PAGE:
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Immortality and Resurrection

Immortality&md; The Other Side of Death by Gary R. Habermas & J. P. Moreland, Thomas Nelson Publishers, 1992, p. 263.

While none of the actual terms for immortality are found in the gospel teachings of Jesus, he addresses the subject in passages such as Luke 20:27-40 and John 11:25-26. Strawson claims that, for Jesus and his Jewish contemporaries, immortality was synonymous with resurrection (Jesus and the Future Life, p. 209). Murray Harris holds that, while the two terms are distinct, they are also inseparable, for the resurrection inevitably involves the acquiring of immortality. They are interdependent sides of the same truth. See his volume, Raised Immortal: Resurrection and Immortality in the New Testament (Grand Rapids, MI: Eerdmans, 1983), pp. 199-201, 209-214, 232-236, for a stimulating and detailed study of this subject.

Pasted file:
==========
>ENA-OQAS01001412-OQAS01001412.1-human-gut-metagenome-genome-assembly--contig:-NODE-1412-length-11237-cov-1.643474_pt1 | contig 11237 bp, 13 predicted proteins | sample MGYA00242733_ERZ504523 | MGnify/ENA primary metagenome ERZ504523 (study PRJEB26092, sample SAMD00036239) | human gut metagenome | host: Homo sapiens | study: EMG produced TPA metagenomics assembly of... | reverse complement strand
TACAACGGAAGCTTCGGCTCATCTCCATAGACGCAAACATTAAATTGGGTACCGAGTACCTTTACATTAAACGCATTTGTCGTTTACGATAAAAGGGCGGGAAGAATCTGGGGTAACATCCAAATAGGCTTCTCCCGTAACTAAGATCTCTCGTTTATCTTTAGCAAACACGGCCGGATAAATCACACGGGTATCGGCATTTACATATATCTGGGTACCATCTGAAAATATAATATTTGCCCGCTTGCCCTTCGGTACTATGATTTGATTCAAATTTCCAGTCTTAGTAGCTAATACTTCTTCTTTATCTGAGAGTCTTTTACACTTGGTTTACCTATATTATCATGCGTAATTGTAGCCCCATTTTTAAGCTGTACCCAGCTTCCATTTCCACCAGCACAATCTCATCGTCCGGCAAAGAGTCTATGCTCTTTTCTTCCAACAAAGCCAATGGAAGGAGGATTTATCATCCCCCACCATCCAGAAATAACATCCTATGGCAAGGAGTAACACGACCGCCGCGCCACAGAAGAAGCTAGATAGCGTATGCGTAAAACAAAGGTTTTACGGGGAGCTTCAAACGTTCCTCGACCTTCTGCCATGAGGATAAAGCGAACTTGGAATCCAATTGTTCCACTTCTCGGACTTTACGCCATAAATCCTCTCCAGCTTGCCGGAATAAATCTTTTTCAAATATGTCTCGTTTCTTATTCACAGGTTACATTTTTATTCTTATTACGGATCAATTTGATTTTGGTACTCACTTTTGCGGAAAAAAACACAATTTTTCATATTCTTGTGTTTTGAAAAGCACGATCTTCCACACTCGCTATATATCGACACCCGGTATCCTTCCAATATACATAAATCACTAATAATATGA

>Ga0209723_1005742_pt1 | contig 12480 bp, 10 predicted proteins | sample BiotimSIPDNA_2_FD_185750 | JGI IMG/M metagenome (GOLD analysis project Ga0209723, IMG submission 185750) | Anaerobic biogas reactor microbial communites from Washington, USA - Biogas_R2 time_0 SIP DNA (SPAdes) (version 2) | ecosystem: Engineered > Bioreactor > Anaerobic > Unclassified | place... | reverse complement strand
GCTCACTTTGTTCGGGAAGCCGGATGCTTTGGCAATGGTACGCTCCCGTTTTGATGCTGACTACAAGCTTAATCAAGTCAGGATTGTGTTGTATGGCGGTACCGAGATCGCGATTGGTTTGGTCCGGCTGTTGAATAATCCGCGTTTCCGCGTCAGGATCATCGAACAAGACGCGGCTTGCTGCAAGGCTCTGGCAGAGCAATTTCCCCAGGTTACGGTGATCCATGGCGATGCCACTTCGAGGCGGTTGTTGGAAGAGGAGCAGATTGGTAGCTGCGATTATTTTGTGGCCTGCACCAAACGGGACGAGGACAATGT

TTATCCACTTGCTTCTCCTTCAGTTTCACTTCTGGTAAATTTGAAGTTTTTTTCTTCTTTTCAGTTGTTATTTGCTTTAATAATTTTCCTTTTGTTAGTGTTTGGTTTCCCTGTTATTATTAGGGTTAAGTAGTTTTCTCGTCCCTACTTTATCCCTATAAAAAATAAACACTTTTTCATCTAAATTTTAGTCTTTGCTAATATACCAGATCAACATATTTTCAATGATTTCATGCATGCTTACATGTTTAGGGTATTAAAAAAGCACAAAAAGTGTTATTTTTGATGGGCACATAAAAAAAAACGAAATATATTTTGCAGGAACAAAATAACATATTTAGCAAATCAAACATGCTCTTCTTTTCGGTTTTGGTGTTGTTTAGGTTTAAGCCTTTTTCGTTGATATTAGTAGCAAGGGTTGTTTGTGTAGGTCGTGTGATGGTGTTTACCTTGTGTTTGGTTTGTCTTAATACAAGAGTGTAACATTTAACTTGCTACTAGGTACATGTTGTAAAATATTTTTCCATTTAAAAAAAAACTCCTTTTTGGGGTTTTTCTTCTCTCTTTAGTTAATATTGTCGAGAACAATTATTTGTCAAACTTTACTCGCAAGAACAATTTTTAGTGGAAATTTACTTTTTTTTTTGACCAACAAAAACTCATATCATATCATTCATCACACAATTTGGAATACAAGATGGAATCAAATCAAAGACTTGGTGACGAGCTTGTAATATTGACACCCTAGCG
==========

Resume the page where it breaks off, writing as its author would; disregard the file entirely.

We also want to be clear that the term immortality is not to be confused with notions such as the Greek concept of immortality of the soul. Actually, three Greek synonyms (athanasia, aphtharsia, aphtartos) are used only eleven times in the New Testament (ten by Paul and one by Peter) to refer to the believer's life after death. In no case are these terms applied directly to the human soul. In fact, the Greek teaching had very little influence in Palestine anyway. For several reasons why Paul, in particular, opposed this Greek belief, see the next section of this chapter. Further, Paul specifically used immortality and eternal life in a related manner in Rom. 2:7 (cf. Gal. 6:8; 2 Tim. 1:10), while interchanging his references to immortality and the resurrection of the body in 1 Cor. 15:50-55. He thereby asserts that the term eternal life in the New Testament "refers primarily to quality ... secondarily to quantity ... Immortality, on the other hand, refers primarily to quantity ... and secondarily to quality" (see p. 199; cf. pp. 273-275).